Mercantile raises dividend for 23rd straight year

Banking company also replaces expiring anti-takeover plan

banking

June 09, 1999|By Bill Atkinson | Bill Atkinson,SUN STAFF

Mercantile Bankshares Corp. said yesterday that it is boosting its quarterly dividend 9 percent, and adopting a new anti-takeover plan.

Directors of the state's largest independently owned banking company, which has $7.6 billion in assets, voted to raise the dividend by 2 cents to 24 cents a share payable June 30 to stockholders of record June 18.

The increase marks the 23rd consecutive year of dividend increases at the Baltimore-based banking company.

"We are having another strong year and it seems appropriate that the shareholders should benefit from that," said H. Furlong Baldwin, Mercantile's chairman and chief executive officer.

The increase comes in the wake of a solid first quarter for Mercantile in which net income rose 4.7 percent to $37.2 million, and net income per share jumped 8.2 percent to 53 cents per share.

Mercantile's stock closed yesterday at $36, down 25 cents.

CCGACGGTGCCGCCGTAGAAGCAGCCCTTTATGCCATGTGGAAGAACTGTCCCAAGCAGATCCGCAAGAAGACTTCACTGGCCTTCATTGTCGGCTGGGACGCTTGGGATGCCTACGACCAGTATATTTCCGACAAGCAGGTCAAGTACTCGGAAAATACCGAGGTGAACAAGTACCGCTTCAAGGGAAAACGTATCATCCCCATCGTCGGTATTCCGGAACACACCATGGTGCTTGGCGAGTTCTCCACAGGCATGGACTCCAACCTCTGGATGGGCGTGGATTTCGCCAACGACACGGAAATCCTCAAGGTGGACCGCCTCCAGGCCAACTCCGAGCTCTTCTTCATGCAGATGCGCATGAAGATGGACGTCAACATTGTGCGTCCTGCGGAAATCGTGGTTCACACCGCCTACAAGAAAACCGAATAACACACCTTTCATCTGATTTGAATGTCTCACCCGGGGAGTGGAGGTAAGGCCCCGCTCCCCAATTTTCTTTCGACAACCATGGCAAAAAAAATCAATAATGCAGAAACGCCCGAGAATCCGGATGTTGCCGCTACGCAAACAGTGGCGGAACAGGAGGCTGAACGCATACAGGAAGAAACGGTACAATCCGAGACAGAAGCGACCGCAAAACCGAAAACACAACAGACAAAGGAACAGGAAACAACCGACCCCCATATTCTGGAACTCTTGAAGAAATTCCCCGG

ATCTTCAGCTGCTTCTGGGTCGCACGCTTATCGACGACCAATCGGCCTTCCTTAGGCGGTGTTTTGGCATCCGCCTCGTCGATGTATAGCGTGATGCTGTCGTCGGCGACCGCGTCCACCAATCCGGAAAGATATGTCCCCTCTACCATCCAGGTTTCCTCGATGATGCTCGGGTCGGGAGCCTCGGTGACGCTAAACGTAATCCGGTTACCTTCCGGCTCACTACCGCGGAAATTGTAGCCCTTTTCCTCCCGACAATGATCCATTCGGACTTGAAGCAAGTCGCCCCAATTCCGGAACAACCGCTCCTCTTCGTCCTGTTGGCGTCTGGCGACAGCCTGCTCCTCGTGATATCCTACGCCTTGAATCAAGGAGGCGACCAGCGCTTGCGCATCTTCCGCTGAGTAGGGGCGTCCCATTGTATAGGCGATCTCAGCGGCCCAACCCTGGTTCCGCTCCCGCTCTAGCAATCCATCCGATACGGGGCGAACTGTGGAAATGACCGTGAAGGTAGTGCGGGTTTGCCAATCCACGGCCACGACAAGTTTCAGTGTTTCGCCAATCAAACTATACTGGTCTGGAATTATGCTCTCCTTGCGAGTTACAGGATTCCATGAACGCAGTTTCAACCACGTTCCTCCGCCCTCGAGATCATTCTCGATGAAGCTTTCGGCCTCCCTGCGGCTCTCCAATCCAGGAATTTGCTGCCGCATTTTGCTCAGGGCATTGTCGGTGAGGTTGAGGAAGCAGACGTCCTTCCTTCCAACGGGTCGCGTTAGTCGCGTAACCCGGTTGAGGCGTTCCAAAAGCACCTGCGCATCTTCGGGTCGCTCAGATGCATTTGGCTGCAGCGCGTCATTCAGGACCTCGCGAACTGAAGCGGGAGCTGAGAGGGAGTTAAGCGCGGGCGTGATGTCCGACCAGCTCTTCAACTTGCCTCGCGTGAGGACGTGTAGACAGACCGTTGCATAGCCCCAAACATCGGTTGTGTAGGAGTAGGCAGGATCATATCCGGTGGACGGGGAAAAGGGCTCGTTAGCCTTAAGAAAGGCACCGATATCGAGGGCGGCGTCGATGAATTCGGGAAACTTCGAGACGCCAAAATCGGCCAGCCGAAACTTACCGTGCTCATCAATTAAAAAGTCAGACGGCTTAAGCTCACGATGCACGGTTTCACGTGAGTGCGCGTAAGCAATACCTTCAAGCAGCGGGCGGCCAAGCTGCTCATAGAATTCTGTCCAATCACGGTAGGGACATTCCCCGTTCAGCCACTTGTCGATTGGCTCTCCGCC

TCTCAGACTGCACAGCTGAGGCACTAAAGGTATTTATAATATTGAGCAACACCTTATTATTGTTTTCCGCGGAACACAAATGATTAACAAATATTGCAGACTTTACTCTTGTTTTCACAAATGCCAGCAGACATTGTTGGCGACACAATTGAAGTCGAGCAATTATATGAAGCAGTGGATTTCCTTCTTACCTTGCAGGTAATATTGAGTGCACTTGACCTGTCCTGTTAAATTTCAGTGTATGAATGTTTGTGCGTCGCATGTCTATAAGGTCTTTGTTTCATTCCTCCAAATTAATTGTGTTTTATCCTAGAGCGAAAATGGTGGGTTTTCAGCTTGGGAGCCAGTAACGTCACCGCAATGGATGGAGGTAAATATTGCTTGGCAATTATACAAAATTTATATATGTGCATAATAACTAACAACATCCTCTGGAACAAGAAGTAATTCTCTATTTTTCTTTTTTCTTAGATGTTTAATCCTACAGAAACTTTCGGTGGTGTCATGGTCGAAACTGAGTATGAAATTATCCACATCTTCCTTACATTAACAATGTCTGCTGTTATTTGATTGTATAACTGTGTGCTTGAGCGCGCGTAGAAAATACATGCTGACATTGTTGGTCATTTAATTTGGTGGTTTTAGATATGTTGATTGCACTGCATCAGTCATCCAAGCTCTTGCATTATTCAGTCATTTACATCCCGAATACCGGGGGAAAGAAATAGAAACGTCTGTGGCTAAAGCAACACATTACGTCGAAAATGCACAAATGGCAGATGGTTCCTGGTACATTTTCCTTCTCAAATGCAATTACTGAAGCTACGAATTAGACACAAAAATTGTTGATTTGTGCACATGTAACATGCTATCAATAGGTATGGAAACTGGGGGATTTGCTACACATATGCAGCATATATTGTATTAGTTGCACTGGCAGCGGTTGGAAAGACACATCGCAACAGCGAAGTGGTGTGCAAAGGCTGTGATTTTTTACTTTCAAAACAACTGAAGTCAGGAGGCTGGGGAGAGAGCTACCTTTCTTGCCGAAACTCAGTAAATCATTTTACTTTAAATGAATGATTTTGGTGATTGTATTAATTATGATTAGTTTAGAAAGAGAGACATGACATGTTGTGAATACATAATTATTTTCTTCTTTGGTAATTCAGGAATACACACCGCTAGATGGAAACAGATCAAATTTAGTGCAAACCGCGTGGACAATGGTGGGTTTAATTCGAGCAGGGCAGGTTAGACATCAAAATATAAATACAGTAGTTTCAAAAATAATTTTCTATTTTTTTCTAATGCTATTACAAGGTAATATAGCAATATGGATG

Analysts said that the increase reflects Mercantile's strength and consistent performance.

Mercantile "just keeps on ticking along," said Harold R. Schroeder, a banking analyst at Keefe Bruyette & Woods Inc.

"There is something to be said about stability these days."

Mercantile is flush with capital so it can "afford to increase the dividend," said David M. West, a banking analyst at Richmond, Va.-based Davenport & Co.

"This is looking to be a real solid year for them. Their numbers are extremely good."

Mercantile has had an anti-takeover plan since 1989. It expires Sept. 29, when the new 10-year plan takes effect.

The "stockholder protection rights plan" can be triggered when an investor buys 10 percent or more of Mercantile's outstanding stock. When that happens, all stockholders, except the investor who has acquired the 10 percent stake, are given rights to buy additional shares.

West said Mercantile's rights plan is standard for the industry.

"It would mostly be invoked in a hostile situation, which is very, very unusual in the banking," West said.

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